Drawing – Marilyn is generously giving away a copy of The One That I Want (open to anyone who can accept an e-book gift.)
To enter, leave a comment below. Open until August 18, 2019 11:59 PM EST.
All comments will also be entered to win a bundle of books from the Week 2 participating authors. You may enter by commenting on this original blog post and/or on the Read-A-Romance Month Facebook page post, here.
Each first unique comment at each space offers an extra chance to win, so check in with each author. Must comment by 8/21/19 11:59pm Eastern to enter.
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Marilyn Brant is a New York Times and USA Today bestselling author of contemporary women’s fiction, romantic comedy. and mystery. She’s written over 20 novels and novellas to date. Her debut book, According to Jane, won RWA’s prestigious Golden Heart® Award (2007), and she was named the Author of the Year (2013) by the Illinois Association of Teachers of English. Most recently, she completed the “Mirabelle Harbor” series—sexy contemporary romances set in the northern Chicago suburbs on the sparkling shores of Lake Michigan—and one of her short stories, “When Life Imitates Art,” was included in the Romance Writers of America’s anthology, Second Chances. Marilyn loves all things Jane Austen, has a passion for Sherlock Holmes, is a travel addict and a music junkie, and lives on chocolate and gelato.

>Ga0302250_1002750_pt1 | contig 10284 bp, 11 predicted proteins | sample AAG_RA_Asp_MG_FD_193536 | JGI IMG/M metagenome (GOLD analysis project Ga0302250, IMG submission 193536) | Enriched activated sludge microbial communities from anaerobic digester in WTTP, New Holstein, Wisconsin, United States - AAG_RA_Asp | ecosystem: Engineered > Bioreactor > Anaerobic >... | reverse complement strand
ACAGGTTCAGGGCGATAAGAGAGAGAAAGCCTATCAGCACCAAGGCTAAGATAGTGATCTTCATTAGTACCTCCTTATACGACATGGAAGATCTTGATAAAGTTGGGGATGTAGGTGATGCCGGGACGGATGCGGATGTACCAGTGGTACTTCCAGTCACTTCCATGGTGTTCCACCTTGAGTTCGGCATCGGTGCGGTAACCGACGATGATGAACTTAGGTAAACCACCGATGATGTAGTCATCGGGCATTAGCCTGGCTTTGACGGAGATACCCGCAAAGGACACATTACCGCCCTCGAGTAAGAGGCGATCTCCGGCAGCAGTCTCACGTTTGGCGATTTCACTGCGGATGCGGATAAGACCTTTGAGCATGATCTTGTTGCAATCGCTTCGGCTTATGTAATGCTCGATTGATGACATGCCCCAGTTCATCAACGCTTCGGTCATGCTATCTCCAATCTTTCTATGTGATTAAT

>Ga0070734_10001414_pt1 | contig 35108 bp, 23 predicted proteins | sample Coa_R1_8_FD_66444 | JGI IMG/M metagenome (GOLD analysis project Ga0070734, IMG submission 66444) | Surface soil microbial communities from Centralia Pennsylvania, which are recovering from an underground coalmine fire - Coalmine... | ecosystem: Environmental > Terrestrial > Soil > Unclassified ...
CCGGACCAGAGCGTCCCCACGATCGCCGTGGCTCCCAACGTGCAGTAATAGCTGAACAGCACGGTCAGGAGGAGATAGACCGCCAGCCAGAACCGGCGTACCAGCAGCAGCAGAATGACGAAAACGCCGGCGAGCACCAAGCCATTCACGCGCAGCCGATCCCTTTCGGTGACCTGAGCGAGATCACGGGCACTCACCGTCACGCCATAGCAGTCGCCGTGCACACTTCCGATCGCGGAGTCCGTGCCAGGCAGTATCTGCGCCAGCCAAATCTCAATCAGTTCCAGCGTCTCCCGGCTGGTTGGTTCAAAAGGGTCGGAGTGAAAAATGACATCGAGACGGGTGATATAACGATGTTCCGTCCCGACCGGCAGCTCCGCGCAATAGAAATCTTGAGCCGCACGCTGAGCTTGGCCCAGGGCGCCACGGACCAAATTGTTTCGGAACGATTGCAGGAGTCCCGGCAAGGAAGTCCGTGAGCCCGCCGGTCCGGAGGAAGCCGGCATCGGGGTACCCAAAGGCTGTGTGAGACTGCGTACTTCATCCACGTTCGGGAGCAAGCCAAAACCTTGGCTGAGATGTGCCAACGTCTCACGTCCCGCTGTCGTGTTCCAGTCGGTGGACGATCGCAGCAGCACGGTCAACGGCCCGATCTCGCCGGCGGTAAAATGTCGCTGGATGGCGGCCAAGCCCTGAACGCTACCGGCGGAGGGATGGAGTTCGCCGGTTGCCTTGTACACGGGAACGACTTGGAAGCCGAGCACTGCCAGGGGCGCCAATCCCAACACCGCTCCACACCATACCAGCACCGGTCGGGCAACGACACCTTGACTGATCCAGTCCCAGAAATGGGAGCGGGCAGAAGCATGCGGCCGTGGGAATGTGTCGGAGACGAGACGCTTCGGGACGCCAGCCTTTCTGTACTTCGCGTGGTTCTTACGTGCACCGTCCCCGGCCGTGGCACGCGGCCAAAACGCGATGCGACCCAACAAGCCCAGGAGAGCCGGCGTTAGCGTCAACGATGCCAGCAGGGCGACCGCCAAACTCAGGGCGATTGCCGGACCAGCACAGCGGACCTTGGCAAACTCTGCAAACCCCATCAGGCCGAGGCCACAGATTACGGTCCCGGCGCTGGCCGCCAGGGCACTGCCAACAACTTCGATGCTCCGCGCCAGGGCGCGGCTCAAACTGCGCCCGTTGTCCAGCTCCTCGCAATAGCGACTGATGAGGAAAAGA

Discover all of Marilyn’s books: